What is meant when a listener says"His phrasing was spot on"- specifically when talking about solo's but sometimes when referring to a pianist "comping". What does it mean when referring to a guitarists solo/accompaniment?


Think about speaking with your friends. Think about speaking and when you pause to breath. What kinds of effects can you produce with some hesitation in your words? Can you lead someone to believe that you are talking about one thing, only to finish the phrase and talk about something else?

Phrasing in music is the same thing. Think of it as taking a breath, and saying a line. Then taking another breath, and saying another.

  • 1
    +1 Excellent answer. Melodies, and solos, that are continuous streams of notes become tiresome, and, even if they are beautifully composed will sound mechanical without little pauses and rests to let it breathe. Those little holes give the listener's brain a chance to take in what was just played, and then adds some tension for them as they wait for the next phrase. They're a compositional element, which we learn in theory, to make the music more organic, natural, and human.
    – Anonymous
    Jan 29 '11 at 22:22
  • Its now what you say, but how you say it.
    – Anonymous
    Mar 23 '11 at 15:17

Phrasing is how we take a series of notes or chords, and change them from mechanically repeating them into something that is alive and sounds fresh.

As we learn to play we concentrate first on getting the chord fingerings right, and playing them at the right time in the measure. As we progress we learn to relax, to let the timing breathe and occasionally lead the beat or pause, then come in late. This helps to create a feeling of expressiveness, of putting our own interpretation on the song.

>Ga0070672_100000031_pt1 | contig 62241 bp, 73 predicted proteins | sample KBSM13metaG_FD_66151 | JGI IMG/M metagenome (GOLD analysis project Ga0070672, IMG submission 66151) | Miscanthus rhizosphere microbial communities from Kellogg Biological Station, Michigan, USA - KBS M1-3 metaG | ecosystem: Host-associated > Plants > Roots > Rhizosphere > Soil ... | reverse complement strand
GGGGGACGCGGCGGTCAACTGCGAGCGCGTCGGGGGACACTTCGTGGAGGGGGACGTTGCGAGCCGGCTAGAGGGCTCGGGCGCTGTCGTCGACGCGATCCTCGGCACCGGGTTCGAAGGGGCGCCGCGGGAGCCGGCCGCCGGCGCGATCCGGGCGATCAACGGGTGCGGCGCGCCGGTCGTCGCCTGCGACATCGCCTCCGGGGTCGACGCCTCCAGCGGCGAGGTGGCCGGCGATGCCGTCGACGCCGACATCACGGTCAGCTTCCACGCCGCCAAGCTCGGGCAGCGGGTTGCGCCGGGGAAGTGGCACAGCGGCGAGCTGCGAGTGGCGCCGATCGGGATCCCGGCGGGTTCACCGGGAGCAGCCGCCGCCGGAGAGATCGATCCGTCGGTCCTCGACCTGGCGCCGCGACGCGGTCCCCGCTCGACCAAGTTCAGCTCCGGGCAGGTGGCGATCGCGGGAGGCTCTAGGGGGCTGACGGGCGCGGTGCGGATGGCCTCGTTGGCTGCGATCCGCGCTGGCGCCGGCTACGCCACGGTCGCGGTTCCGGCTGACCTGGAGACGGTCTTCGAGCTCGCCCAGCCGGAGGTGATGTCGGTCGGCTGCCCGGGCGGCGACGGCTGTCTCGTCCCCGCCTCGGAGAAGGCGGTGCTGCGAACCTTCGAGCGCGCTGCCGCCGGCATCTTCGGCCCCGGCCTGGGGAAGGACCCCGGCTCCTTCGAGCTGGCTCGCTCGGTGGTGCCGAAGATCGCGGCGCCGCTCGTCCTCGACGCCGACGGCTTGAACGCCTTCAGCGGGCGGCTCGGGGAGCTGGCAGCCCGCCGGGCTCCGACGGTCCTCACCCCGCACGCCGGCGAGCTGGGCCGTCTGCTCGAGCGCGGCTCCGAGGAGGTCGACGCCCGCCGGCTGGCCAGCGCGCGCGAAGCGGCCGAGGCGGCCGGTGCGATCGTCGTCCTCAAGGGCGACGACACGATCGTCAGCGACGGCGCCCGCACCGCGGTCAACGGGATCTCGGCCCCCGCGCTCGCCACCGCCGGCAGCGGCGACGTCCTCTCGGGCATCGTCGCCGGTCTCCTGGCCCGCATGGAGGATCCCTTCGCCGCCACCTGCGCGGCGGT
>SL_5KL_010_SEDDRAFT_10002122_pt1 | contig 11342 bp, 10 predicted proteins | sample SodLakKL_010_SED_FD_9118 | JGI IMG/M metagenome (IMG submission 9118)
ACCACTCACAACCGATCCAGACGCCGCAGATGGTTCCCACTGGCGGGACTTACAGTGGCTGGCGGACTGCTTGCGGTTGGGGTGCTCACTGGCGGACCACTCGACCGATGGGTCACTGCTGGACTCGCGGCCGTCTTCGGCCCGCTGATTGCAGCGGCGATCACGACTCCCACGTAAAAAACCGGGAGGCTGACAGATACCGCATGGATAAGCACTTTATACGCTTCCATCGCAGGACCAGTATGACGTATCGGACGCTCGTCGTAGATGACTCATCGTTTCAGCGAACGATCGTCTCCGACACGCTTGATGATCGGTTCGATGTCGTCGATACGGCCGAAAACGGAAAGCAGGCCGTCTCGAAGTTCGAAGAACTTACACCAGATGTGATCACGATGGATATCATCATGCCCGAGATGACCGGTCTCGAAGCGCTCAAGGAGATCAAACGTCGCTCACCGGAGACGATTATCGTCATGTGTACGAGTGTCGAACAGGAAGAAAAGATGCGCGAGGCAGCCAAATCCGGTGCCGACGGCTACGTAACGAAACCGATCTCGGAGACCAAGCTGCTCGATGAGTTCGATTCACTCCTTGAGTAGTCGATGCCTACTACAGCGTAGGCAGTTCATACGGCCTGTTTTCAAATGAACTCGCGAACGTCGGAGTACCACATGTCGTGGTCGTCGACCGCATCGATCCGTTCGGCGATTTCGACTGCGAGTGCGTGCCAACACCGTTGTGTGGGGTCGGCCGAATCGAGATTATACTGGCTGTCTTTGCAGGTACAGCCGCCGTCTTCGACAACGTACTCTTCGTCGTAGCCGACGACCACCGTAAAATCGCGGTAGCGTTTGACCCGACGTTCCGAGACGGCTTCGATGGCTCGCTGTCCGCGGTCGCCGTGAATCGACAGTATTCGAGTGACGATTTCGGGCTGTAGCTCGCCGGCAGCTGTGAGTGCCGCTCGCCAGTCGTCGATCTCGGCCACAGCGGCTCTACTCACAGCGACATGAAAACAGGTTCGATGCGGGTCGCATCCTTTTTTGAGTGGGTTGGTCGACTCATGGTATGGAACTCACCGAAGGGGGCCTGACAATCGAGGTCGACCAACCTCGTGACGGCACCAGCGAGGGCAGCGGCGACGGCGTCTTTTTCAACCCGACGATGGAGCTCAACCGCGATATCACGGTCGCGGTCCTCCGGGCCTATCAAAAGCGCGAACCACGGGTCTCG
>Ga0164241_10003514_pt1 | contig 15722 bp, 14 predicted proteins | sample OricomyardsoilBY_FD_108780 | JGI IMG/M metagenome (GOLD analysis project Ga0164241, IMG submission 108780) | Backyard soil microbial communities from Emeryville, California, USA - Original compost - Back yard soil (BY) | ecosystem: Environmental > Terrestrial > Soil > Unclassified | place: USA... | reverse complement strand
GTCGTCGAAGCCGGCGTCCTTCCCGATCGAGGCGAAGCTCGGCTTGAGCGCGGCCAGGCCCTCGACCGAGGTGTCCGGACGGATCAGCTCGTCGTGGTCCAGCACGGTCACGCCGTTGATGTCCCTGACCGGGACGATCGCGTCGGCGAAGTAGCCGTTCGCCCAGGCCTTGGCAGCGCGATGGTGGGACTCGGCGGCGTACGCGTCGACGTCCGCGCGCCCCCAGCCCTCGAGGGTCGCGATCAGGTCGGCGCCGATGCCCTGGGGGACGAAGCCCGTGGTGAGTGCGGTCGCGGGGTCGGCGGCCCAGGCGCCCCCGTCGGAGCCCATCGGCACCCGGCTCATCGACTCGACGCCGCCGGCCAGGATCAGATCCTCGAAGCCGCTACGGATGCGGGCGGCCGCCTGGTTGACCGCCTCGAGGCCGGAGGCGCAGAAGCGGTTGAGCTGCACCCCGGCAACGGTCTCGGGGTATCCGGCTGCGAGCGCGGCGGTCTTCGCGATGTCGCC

It is very similar to using punctuation when writing: Commas, colons, semi-colons and periods generate pauses, and use of them in a sentence allows the sentence to breathe and feel natural, as if someone was speaking directly to you.

Our musical phrasing helps our listeners too; Part of music theory talks about creating tension through various methods, including pauses and changes in timing. Music without tension loses the listener's interest, unless we're talking about chants, rounds and simple songs, but most of us, and hopefully our listeners, want more, and enjoy the mental teasing that occurs as various tension creating and releasing tricks get played on them.

I think an incredible way to learn phrasing is to hear how a master plays something. I'd highly recommend listening to Jeff Beck's version of "Cause We've Ended As Lovers" from his "Blow By Blow" album, then listen to how he reinterpreted it on his "Performing This Week - Live At Ronnie Scott's" album. Listen to Stevie Wonder's original version and you'll hear how Beck carried over some of Wonder's vocal and instrumental phrasing, then added his own.

Matter of fact, I recommend any of Beck's albums for the last ten years if you want to hear a master make a song come alive. Even when he's playing flat out aggressive, he still makes his guitar sound alive, almost like it's a human voice. Listen to Clapton, Stevie Ray Vaughn, Robert Cray, Eric Johnson, B.B. King, Buddy Guy, any of the guitarists who are known for making a guitar talk, and you will notice their phrasing and leaving holes as they play.